Book Review: "Little Fires Everywhere"

The book Little Fires Everywhere written by Celeste Ng was released in 2017, and had a good performance with the critics, winning awards such as Best Fiction of the Year by Amazon and also on Goodreads. The novel is back after a show based on it was released in march of this year on the streaming platform Hulu, starring Reese Witherspoon and Kerry Washington

Celeste Ng’s second novel, displays Shaker Heights resident's false perfection. It takes place in this town in Ohio, where everything is extremely planned out: the grass must be mown regularly and even the houses’ colors must follow a certain standard.

Sure enough, Shaker Heights is the best and most important character in the novel. With Mia’s arrival, the town’s conflicts are brought out, especially the ones in the Richardson family. From this moment on, Shaker Heights’ harmony is shaken and the town stops being predictable, taking the characters out of their comfort zone.

Because of that, Shaker Heights transcends the role of a simple background to the essential bond element in the story. A fun fact: Shaker Heights is a real city where Celeste Ng lived throughout some of her teenage years.

The plot does not follow a strict timeline. Despite the chronological changes calling for a closer attention from the reader, it is done with naturality and subtlety, not causing any ruptures or inconsistency in the story, that takes place around 1990. 

Plot of the Book

Furthermore, the initial pages of the novel are about the fire in the Richardson family mansion, which started with just little spots in different rooms in the house. The metaphor that names the book is more evident in this point in the story, although it is present in all of Celeste Ng’s writing.

Mia Warren is a photographer who also has other side jobs to add to the income, and is always moving around. But, after her daughter, Pearl, asked for more stability, the Warrens decided to move to Shaker Heights, in an apartment rented from Elena Richardson.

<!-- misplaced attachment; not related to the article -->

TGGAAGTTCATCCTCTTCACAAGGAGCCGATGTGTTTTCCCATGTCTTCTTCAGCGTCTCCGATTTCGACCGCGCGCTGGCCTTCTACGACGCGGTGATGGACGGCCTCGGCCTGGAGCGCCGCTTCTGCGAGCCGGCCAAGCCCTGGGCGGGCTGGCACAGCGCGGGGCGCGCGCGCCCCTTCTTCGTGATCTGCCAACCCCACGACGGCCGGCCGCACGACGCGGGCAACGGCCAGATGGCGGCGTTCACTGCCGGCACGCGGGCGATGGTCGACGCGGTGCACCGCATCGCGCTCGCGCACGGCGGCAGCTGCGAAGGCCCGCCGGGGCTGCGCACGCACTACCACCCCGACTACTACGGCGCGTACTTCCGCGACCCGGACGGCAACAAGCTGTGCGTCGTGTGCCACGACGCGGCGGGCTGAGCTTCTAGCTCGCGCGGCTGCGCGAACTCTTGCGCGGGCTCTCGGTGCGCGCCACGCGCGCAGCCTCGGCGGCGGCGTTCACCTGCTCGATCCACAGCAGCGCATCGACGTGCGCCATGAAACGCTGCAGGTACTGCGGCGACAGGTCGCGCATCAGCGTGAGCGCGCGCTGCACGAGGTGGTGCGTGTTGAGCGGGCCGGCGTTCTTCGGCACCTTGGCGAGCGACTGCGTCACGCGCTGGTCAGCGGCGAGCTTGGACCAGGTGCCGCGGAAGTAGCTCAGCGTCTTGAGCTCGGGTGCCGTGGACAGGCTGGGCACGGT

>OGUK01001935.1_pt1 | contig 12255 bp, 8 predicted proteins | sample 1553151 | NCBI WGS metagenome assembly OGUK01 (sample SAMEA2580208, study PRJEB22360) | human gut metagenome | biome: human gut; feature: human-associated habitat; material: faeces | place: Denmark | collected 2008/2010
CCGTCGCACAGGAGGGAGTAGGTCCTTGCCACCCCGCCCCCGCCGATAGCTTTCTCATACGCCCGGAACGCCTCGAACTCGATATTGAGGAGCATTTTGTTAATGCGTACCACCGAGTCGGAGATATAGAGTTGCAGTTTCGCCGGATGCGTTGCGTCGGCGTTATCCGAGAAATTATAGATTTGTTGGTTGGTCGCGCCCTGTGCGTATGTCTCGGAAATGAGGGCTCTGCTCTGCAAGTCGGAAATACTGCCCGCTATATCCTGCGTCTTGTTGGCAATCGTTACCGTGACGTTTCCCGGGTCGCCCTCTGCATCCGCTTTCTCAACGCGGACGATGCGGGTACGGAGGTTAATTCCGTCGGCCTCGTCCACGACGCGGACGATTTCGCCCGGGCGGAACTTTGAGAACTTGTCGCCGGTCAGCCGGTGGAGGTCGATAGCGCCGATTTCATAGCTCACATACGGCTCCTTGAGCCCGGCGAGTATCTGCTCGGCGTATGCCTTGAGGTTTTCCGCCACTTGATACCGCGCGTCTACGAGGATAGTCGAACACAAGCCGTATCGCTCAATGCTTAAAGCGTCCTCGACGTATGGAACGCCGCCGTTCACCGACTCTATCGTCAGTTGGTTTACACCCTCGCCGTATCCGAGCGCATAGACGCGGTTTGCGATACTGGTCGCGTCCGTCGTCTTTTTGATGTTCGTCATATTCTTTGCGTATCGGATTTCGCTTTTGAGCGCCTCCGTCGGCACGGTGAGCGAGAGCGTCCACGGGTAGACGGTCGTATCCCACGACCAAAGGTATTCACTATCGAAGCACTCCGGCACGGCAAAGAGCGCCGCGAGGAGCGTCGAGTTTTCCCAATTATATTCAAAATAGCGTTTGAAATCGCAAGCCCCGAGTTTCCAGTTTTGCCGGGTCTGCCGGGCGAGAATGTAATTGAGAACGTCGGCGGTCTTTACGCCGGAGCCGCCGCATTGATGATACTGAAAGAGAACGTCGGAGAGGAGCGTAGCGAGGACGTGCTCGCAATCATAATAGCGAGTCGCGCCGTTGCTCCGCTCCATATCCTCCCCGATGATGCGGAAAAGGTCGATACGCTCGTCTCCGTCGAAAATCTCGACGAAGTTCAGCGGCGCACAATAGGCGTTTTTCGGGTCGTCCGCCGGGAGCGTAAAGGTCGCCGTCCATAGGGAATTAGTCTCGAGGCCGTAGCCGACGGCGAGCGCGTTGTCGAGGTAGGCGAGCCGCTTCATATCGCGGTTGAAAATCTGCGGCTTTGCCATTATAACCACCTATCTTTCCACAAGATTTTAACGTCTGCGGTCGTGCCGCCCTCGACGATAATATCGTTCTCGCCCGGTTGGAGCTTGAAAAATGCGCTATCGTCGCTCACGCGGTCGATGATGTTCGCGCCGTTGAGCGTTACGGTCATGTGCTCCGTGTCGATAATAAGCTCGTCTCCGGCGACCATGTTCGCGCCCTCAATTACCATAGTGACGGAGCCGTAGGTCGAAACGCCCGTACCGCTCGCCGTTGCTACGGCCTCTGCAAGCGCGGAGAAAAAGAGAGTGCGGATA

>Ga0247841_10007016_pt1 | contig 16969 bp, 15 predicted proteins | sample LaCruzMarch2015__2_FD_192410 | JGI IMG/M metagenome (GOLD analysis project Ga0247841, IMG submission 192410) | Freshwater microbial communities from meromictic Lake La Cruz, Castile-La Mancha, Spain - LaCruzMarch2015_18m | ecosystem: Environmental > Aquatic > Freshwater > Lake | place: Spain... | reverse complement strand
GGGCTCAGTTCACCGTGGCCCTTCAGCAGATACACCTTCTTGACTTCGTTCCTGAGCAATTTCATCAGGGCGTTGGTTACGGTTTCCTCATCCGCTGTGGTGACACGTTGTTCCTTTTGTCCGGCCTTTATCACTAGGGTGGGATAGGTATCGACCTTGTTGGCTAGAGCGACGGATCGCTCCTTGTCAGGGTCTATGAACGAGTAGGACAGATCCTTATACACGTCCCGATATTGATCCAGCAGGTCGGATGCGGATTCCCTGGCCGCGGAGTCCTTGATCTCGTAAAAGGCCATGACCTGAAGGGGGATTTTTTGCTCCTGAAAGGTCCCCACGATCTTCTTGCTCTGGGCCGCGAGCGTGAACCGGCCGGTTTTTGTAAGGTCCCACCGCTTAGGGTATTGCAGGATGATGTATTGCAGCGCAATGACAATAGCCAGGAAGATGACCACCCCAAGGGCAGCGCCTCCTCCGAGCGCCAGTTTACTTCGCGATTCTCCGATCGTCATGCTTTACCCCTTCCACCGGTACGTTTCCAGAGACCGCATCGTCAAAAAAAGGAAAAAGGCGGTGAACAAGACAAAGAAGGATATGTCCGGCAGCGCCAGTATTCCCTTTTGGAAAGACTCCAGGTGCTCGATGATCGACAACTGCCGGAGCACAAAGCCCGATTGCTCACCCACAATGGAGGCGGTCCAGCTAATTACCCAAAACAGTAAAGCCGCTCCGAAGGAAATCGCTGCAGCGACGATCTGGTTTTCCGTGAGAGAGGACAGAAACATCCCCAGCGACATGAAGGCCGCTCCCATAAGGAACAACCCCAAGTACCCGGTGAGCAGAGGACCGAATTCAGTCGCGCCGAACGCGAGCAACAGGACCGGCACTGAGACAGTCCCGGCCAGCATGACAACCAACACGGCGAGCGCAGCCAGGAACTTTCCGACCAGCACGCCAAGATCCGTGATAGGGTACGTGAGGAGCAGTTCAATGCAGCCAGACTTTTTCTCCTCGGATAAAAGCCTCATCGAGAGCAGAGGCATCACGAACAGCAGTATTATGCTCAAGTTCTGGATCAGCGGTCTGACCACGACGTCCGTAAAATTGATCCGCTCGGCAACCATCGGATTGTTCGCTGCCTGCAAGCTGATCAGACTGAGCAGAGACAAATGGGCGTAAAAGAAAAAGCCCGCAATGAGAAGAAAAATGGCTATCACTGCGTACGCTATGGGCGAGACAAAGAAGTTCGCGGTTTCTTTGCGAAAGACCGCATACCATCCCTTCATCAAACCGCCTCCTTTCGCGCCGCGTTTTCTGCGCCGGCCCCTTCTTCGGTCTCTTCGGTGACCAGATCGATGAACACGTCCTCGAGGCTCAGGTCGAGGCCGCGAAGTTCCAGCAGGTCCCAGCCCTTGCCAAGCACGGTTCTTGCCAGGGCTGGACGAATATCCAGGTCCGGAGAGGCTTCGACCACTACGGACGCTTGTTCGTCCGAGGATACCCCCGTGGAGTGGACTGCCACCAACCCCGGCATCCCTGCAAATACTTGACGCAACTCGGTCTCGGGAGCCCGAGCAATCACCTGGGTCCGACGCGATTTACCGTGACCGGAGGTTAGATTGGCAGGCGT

So, begins the quarrel between Elena and the mysterious Mia. The start to the gradual conflict between the characters is after a Chinese immigrant, Mia’s friend, abandons her baby, since she is not financially capable of raising the child.

However, when a couple friends with the Richardson family tries to adopt the baby, the mother comes back wanting her back. Involved in opposite sides of the fight for the custody, Elena and Mia intensify their disagreement, which, in reality, is not just about the legal dispute, but about the contrast between their personalities, which shakes the false stability in Shaker Heights. 

Each confrontation between the Richardsons and the Warrens leaves a vestige, or a little fire. Meaning that every victory or solving of a problem leaves a mark in each of their lives, and also makes their imperfections more and more clear.

Social Approach 

The author manages to balance both the adult’s and the children’s plots, in a way that all of them are connected by the main subject: the idealization of maternity and its sacrifices. 

The author also approaches other subjects, such as abortion, women’s rights, stereotypes and racism, which overall contribute to enrichen the provocative story. Even though some of them are just scratched, it is still done in an extremely interesting way.

Knowing that there are many subjects that deserve a deeper approach, given that it does not happen many of the times in this book, a wider debate is stopped. However, it is undeniable that all of the topics are brought in a subtle and persistent way. 

A character who grows important in the plot is the youngest daughter in the Richardson family who, like Mia, represents the opposite of everything that is valued in the town. Izzy is a girl who constantly questions the city’s standards which, even when having good grades, is not an expected behavior of a Shaker Heights resident.

Drama or Suspense?

Even though the novel brings many main characters, their personalities are consistent and different.  And, most importantly, their connections and relationships aren’t shallow nor meaningless. Celeste Ng manages to bring inner conflicts that take to important debates.

Having all of that in mind, “Little Fires Everywhere” gets the reader involved with the slow delivery of information that is brought throughout the chapters. However, at certain parts the reading gets slow, due to the lack of big events in the story.

As an additional point, the book can be a let down to those who like suspense, which is missed and could contribute to a deeper submersion in the story. Given that the few moments of curiosity in the novel are great, they should have been more explored. 

Celeste Ng’s first goal is to discuss family relationships, which she does successfully. The family topics approached are complex, mainly mother and daughter relationships, and are complemented by Shaker Heights and the need – or lack of will – to adjust to it. The beliefs are represented as the town, but one of the main points in the novel is the breaking of rules and traditions. 

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The article above was edited by Clara Suaiden. 

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